This from a deal with Qatar. may I summon a touch of folk wisdom here and remind people of the time-weary tag of “bringing coals to Newcastle.” The most ardent enemy of fossil fuels ever to visit our threatened planet ascends to plutocrat via the sheikhdom of the mount doom of fossil fuel extraction, Qatar the petro principality.
And now it is just a matter of days before the world’s most energetic expositors of the gospel of green gather, yet again, in their multitudes, this time in Paris, and yet again proclaim the hour is nigh and that we have but days left before our blue marble in the cosmic firmament faces an incontrovertible crisis.
They will arrive, as always, in jet planes, as many private as commercial. They will huddle and preen in their thousands, pose before a complaint and incurious world press, and issue for the 24th time in 24 years (rio was 1991) that the time to act is now.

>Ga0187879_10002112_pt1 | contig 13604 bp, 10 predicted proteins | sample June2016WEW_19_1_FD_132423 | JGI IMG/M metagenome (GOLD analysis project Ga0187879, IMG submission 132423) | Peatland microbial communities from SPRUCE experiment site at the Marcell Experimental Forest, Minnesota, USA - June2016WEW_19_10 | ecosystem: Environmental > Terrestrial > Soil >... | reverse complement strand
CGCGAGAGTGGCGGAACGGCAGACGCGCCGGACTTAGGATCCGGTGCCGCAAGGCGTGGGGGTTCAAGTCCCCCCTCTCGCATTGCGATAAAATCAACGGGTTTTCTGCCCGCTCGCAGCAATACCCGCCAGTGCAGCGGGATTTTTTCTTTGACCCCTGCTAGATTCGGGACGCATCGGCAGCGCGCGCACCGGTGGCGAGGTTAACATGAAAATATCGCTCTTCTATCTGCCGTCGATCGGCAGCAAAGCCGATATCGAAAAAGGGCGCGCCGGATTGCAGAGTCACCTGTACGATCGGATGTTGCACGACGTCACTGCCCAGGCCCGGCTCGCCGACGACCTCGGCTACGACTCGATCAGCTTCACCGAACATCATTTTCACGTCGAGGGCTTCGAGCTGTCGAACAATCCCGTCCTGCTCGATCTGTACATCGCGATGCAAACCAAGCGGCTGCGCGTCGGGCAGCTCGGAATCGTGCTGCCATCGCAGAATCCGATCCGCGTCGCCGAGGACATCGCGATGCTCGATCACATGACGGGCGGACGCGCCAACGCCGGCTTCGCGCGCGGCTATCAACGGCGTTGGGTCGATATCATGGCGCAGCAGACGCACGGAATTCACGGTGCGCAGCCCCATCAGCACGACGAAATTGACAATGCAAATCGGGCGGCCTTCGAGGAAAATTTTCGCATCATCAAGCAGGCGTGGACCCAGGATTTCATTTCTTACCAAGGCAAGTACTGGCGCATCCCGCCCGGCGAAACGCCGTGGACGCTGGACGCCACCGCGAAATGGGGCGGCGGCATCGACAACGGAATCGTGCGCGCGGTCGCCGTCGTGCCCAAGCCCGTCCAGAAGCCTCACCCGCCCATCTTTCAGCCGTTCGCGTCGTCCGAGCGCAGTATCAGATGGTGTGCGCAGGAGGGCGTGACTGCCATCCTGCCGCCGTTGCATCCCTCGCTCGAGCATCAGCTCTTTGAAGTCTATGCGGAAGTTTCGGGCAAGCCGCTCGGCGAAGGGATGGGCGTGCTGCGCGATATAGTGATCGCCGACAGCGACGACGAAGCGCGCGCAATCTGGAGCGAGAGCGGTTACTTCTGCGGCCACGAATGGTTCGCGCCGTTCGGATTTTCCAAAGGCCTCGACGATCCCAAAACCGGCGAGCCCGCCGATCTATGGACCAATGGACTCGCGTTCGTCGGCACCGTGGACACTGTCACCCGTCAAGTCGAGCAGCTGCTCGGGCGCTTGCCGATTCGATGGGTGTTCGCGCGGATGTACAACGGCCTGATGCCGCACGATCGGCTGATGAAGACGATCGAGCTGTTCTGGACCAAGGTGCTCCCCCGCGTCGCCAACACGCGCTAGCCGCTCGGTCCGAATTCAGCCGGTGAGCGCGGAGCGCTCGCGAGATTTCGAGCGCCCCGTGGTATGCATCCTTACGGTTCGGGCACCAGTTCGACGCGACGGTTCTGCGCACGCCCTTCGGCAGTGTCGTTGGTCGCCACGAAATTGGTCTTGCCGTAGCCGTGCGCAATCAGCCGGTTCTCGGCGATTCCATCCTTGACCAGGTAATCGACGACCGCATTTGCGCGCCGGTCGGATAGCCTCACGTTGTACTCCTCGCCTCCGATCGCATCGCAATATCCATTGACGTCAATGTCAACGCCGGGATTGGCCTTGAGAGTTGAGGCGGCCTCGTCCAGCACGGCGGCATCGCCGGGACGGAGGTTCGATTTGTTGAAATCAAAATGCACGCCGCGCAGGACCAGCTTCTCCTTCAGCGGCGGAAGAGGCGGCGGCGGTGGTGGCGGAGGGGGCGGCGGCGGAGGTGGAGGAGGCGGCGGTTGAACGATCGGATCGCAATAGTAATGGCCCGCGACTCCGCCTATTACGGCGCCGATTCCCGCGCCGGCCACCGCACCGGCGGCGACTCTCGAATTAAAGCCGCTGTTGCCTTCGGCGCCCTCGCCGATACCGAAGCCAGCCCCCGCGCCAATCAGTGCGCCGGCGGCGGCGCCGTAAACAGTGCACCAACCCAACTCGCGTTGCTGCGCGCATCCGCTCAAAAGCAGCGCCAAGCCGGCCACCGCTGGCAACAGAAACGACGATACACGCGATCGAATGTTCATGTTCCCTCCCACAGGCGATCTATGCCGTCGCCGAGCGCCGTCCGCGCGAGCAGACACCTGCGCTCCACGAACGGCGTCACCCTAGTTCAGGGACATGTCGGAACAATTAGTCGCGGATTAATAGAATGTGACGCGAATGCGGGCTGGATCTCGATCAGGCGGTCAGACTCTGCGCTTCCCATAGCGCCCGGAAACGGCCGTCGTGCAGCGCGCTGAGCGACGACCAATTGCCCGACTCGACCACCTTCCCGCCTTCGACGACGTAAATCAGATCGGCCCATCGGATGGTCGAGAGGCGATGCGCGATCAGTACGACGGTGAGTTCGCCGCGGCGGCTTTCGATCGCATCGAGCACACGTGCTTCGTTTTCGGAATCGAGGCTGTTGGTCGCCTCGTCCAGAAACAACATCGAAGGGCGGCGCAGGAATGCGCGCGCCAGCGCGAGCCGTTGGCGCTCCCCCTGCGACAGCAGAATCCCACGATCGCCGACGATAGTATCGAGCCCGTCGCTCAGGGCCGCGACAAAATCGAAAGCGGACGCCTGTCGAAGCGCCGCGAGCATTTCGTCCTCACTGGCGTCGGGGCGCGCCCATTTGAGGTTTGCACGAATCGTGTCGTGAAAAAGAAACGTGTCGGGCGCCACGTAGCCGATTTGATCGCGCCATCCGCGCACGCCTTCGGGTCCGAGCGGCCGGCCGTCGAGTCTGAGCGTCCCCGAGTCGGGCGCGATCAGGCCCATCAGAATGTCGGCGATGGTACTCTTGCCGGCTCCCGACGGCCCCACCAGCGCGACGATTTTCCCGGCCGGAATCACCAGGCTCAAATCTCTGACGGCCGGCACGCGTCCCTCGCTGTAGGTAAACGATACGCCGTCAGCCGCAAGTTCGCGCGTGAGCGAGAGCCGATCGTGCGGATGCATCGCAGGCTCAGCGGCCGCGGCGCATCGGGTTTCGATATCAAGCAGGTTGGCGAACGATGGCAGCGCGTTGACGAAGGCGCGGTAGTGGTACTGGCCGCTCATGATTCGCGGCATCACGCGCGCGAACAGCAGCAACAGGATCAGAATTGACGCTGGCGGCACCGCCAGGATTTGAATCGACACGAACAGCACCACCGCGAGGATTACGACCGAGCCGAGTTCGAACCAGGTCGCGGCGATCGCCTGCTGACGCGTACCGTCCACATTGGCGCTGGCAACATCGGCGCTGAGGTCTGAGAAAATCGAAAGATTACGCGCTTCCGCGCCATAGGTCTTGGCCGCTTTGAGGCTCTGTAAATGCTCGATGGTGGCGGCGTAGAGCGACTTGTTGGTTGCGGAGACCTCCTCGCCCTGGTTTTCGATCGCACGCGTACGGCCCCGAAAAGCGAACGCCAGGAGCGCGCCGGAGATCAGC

Leonardo Dicaprio will abandon, for awhile, the rare-wood decks of his rented yacht. Internet tycoons will mingle with princes and prime ministers. Obama, as he prepares to quit the White House, will speak more urgently than ever. The invisible bureaucrats of the UN will gather with their brothers from Sierra Clubs and climate action sects, and all will be well. It will be a saturation of ostentatious righteousness.
In the beautiful luminous world capital known as the City of Light, they might even ask to turn them off for an hour.
And then all will get back on the jets, retire to their mansions in Hollywood or Silicon valley or Tennessee, and continue unabated the high life in the high style that oil, minerals and the whole structure of the modern world built on both, allows them to live and display.
It’s words, just words. Their pieties say one thing, their lifestyles another.
As the Tennessee law professor and Internet sage Glen Reynolds long ago summarized this movement: I’ll believe it’s a crisis when those who tell me it’s a crisis start acting like it’s a crisis. Q .e.d."